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The Progressive Conservative government of Ontario has appointed as the head of the provincial police force a man who is a long-time friend of Premier Doug Ford and his family. Mr. Ford insists this is no problem, no problem at all: The new commissioner of the Ontario Provincial Police, Ron Taverner, is an admired veteran cop chosen by an independent panel.

In fact, it is a very big problem indeed.

Democratic countries put a wall between leaders of the government and leaders of the police for a reason. If the police are beholden to those in power, it opens the door to political arrests. Police become guard dogs for the rulers instead of guardians of the public. People stop believing that the police will enforce the law without favour.

Even in a fortunate country like Canada where a descent into authoritarianism is remote, it is unwise to have a top cop who is the chum of a premier. Police sometimes have to investigate government leaders accused of lining their pockets or playing loose with election rules. How is the public going to trust the police to probe potential crimes or misdemeanours of the Ford government with Mr. Taverner in charge?

Mr. Ford would have screamed bloody murder if his Liberal predecessors Kathleen Wynne or Dalton McGuinty had appointed a friend to the top job at the OPP when the Liberal gas-plant scandal was under investigation. The federal opposition would scream just as loudly if Prime Minister Justin Trudeau made a family friend head of the RCMP.

Mr. Ford should know better. He was at Toronto City Hall when police were investigating his brother the mayor during the infamous crack-smoking scandal. How would it have looked if – instead of the estimable Bill Blair – Mr. Taverner had been in charge of the Toronto police? That episode illustrated in Technicolor why police must stay above any suspicion that they might give special treatment to someone in power.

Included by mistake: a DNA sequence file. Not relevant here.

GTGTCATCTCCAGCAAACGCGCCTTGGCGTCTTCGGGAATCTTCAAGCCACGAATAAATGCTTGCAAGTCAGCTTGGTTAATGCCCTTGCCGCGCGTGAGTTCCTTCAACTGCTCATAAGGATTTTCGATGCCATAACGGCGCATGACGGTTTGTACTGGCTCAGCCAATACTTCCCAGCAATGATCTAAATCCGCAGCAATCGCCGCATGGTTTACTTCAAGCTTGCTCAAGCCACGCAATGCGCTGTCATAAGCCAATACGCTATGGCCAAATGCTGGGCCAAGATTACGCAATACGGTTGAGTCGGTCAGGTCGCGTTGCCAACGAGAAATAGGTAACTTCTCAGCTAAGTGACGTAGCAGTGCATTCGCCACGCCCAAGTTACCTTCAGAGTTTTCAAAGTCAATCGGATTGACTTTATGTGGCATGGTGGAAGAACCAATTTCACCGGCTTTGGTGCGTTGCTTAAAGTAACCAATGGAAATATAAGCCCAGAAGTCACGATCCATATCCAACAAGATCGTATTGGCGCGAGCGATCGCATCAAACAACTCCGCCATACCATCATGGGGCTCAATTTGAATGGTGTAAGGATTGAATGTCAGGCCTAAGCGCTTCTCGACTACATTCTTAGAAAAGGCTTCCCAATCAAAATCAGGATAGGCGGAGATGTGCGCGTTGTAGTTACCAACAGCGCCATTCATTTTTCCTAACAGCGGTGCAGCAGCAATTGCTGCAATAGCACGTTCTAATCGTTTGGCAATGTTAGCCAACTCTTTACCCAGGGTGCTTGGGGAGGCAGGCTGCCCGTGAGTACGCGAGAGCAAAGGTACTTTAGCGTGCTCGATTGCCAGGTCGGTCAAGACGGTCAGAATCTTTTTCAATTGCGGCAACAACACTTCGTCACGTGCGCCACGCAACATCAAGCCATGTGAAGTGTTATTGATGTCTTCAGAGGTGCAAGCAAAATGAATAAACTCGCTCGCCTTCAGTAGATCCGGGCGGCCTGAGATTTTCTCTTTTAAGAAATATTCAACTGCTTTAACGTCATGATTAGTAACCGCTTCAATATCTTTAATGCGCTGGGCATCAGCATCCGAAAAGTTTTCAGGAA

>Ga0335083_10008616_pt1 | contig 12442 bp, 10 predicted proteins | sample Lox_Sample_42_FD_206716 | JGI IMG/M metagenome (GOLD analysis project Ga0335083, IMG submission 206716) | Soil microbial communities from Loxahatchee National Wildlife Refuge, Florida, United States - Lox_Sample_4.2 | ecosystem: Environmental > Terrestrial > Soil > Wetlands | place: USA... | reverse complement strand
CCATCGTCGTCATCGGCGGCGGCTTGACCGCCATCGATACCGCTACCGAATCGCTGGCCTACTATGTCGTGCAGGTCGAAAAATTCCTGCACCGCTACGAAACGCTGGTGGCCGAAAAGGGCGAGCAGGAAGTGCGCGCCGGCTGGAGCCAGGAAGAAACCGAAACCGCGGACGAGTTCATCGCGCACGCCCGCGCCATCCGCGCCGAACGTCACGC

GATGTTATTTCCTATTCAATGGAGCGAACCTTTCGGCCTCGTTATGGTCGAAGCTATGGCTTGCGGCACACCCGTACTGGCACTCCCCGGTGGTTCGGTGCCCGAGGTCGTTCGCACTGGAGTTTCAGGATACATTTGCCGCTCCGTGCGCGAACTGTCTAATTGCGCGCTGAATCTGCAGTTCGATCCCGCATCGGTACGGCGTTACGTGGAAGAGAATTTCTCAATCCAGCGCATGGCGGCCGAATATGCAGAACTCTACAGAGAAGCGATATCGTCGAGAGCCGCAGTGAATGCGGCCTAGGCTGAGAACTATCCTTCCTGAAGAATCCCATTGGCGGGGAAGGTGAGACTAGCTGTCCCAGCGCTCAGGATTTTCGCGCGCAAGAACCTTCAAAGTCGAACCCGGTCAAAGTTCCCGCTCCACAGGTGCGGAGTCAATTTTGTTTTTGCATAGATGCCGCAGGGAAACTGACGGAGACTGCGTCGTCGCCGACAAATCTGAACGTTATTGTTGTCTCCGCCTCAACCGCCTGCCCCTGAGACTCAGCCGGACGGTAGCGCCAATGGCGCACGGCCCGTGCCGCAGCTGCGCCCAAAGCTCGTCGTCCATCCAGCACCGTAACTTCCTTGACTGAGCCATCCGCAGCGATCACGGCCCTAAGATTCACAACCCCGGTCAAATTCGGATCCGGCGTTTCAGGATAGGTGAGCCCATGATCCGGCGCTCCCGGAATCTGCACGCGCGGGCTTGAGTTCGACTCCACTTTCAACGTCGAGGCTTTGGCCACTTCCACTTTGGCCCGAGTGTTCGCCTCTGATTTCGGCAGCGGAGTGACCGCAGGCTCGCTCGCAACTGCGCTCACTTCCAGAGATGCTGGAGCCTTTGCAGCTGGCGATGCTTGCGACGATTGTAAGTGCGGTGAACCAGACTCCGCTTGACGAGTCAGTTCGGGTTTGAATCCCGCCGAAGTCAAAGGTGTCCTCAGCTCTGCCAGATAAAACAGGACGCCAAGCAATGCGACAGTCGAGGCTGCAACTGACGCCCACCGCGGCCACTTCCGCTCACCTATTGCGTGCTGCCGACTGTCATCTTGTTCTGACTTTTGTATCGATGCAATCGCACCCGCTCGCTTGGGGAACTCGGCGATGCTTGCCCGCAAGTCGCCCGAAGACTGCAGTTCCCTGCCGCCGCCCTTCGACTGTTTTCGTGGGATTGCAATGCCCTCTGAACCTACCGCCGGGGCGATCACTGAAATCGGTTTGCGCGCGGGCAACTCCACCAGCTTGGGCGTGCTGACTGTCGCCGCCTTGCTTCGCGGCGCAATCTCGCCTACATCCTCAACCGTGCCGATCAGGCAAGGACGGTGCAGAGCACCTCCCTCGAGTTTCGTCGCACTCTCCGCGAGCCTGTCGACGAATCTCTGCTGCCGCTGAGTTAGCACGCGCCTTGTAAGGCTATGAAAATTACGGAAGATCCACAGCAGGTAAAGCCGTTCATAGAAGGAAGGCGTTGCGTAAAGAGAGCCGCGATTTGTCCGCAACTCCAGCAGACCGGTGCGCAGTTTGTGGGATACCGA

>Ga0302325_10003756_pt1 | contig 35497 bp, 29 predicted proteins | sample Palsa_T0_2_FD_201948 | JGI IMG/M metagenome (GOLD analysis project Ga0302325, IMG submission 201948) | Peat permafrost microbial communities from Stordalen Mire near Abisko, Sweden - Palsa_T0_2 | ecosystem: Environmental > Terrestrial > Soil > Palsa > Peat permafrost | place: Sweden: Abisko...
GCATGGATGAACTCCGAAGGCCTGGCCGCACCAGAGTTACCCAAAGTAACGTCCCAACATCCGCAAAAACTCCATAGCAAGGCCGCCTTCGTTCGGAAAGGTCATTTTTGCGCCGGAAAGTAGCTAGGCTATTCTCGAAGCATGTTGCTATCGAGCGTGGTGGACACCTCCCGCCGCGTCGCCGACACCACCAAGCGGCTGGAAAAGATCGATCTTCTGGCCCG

The Premier seems entirely deaf to the trouble that could come from the hiring of his friend. Under questioning from the media on Tuesday, he plucked a sheet of paper from his pocket and began reciting quotations from others about what a great leader the new OPP boss is. If Mr. Taverner happened to be his friend, what of it? “I’m friends with thousands of people.” And if officials appear to have lowered the prerequisites for the OPP job so that Mr. Taverner could qualify, well who cares? His appointment is the “best dream” of every front-line cop.

Mr. Ford would have us believe that he had “zero influence” over the appointment. A panel chose Mr. Taverner purely on his merits. Of all the senior police officers from all the places who might have qualified, it just happened to select a 72-year-old family friend of the Fords who for years has policed their home turf in Toronto’s Etobicoke district.

Even if all of this is true, Mr. Ford was wrong to sign off on the hiring of his friend. More than a hint of cronyism already hangs over his government, which is showing a tendency to put its friends in cushy jobs and throw perceived enemies overboard. This confirms it.

Worse than the favouritism is Mr. Ford’s Trumpian tendency to see enemies around every corner. In his testy exchange with the media, he took a shot at former OPP commissioner Chris Lewis, who has criticized the Taverner hiring. He also had a go at a favourite whipping boy, the news media, accusing them of taking over from the Liberals and the NDP as the official opposition to his government. “I look forward to working with the media party,” he said, sarcastically.

All of this is typical of the Doug Ford that Toronto got to know when he was the right-hand man to Rob Ford at city hall. Then, as now, he thinks the rules are for someone else. Then, as now, he claims to have a direct line to the hearts of ordinary folk. His is a government “for the people.” With that sort of mandate he can do anything he wants – even approve the hiring of a friend to lead the OPP.

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